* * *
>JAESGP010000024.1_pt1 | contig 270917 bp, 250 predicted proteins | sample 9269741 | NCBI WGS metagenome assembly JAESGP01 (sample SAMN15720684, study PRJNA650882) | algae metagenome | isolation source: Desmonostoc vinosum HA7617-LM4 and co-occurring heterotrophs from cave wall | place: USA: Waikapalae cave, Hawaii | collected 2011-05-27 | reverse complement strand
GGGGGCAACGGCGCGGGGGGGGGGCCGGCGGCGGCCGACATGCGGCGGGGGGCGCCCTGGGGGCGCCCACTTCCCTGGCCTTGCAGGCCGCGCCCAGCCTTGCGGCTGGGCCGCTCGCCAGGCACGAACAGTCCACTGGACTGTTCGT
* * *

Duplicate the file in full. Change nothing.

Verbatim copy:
>JAESGP010000024.1_pt1 | contig 270917 bp, 250 predicted proteins | sample 9269741 | NCBI WGS metagenome assembly JAESGP01 (sample SAMN15720684, study PRJNA650882) | algae metagenome | isolation source: Desmonostoc vinosum HA7617-LM4 and co-occurring heterotrophs from cave wall | place: USA: Waikapalae cave, Hawaii | collected 2011-05-27 | reverse complement strand
GGGGGCAACGGCGCGGGGGGGGGGCCGGCGGCGGCCGACATGCGGCGGGGGGCGCCCTGGGGGCGCCCACTTCCCTGGCCTTGCAGGCCGCGCCCAGCCTTGCGGCTGGGCCGCTCGCCAGGCACGAACAGTCCACTGGACTGTTCGT